A world on fire demands that we reimagine capitalism
There is a growing sense that the 2020s will be the decade when climate change policies really bite. In November 2021, the COP26 climate change conference will take place in Scotland. Important international agreements are expected. They may have major implications for sectors as diverse as energy, agriculture and the manufacturing supply chain, creating both existential risks and big opportunities for businesses.
In fact, the challenges we face in environmental degradation, economic inequality and institutional collapse are so great that business must be radically transformed. So argues Rebecca Henderson, a change consultant and professor at Harvard Business School, in Reimagining Capitalism in a World on Fire. Drawing on two decades of research into organizational change, political theory and in-depth case studies, she engagingly sets out an agenda for a reformed, socially responsible version of business leadership.
For too long, says Henderson, businesses have been given a free ride. They are not paying for the true costs of the damage they do to the environment, whether by burning carbon, degrading topsoil, using up the water supply or destroying insect populations. She is a strong supporter of the principle that ‘the polluter must pay’ and of government regulation to enforce that.
The climate crisis is not the only problem we face. Henderson argues that in countries like the USA, the living standards of millions are threatened by the gig economy and the rise of AI. Policies such as more generous minimum wages are, while expensive, essential. She regards the rise of populism as a threat to democracy and urges businesses to take a bi-partisan approach to promoting democratic participation, for example by encouraging voter registration.
Henderson writes that purpose-driven businesses that combine a social mission with the pursuit of profit are challenging to run but can outperform competitors. They tend to have high levels of employee engagement, productivity and profitability. Their leaders are more willing to change the business architecture radically: in a period of rapid change, that can position them ahead of rivals. For example, car manufacturers that did not invest in electric cars early enough may struggle to survive, while Tesla’s future looks bright.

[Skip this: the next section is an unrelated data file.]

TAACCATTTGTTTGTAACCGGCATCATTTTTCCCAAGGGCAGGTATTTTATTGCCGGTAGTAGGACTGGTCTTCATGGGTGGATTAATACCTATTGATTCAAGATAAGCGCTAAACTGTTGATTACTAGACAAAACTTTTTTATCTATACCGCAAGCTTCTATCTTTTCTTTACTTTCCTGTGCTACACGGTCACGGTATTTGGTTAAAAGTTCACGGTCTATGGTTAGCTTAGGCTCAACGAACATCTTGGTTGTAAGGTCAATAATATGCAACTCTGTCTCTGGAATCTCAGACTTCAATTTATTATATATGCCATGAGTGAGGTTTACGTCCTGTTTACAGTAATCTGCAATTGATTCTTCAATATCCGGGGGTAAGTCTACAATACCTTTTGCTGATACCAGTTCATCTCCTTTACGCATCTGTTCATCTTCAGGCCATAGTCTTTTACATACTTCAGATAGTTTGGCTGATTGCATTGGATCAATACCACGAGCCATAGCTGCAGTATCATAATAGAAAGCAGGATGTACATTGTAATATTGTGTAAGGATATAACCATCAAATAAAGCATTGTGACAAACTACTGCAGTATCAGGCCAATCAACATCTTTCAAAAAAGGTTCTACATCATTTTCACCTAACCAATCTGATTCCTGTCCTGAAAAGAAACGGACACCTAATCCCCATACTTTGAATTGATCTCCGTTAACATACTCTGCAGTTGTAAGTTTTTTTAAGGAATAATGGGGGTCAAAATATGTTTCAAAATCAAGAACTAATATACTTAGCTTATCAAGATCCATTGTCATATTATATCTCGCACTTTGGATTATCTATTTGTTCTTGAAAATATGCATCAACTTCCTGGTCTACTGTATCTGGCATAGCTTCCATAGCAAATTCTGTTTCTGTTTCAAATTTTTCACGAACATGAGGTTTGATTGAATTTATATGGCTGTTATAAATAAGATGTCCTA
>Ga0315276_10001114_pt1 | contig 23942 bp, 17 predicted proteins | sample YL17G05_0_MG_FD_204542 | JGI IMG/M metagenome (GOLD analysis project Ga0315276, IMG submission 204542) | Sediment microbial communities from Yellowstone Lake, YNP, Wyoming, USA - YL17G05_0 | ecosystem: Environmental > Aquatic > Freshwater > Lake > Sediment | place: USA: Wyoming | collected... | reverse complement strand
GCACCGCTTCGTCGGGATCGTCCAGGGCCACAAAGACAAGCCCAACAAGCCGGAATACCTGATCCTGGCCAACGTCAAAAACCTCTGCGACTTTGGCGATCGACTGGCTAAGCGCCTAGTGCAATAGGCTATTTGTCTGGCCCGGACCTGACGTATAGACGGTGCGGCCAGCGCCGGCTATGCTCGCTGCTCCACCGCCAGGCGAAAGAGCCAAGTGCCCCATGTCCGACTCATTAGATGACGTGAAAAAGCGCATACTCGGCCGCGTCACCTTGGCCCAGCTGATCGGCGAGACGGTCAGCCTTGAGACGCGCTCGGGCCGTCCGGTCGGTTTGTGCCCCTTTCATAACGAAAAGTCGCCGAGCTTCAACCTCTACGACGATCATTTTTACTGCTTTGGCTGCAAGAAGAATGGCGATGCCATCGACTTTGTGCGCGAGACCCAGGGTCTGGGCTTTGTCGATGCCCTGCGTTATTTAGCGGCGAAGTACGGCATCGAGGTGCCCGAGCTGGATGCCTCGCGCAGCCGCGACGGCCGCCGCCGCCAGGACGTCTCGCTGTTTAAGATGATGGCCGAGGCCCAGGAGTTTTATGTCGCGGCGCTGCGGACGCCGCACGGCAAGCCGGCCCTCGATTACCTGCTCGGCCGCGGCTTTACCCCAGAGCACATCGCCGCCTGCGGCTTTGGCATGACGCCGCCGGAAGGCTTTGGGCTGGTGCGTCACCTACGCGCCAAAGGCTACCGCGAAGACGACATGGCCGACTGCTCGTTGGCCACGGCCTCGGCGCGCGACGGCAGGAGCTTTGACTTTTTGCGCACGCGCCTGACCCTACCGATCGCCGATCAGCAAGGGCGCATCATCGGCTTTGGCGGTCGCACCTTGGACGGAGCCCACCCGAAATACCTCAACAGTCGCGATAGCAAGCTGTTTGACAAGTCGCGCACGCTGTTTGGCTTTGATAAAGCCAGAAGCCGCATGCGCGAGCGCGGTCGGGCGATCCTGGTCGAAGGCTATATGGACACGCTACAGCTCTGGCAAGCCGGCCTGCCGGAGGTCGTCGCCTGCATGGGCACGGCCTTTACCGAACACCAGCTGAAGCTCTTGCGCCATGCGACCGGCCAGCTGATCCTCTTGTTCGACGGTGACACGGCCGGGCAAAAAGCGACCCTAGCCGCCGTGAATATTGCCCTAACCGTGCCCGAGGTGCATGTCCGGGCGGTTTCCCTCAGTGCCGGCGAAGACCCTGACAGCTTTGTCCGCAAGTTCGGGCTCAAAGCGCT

That said, what about the duty of management to maximize returns for investors? What about the pressure on the leaders if their company’s share price dips? Purpose-driven business change can be expensive and, in the short term, unprofitable. Henderson says investors are right to be cautious about companies that miss their targets: it is often, she says, a sign of problems with the management. But look at examples such as Amazon, which famously didn’t turn a profit for years, yet maintained investor confidence. Investors will accept long-term payoffs if they understand the strategy and have good information on performance. In this respect, the development of robust environmental, social and governance (ESG) indicators which correlate to financial performance is promising. They will be key to a reinvented capitalism.
A cynic might ask: “Isn’t this just a clever survival strategy for the fat cats running big companies?” After all, green or socially responsible business practices make sense to Fortune 500 consumer businesses, when so much of their value is tied up in their brand. For the chief executive class, ‘ethical business’ is just a form of insurance to preserve their privileged positions.
Perhaps, but nonetheless, that still adds up to a compelling reason for business to change. In his novel The Leopard, Giuseppe Tomasi di Lampedusa wrote: “Everything needs to change, so everything can stay the same.” Maybe an understanding that the world is on fire – and that customers will not put up with businesses which do nothing to extinguish the flames – is exactly what is required.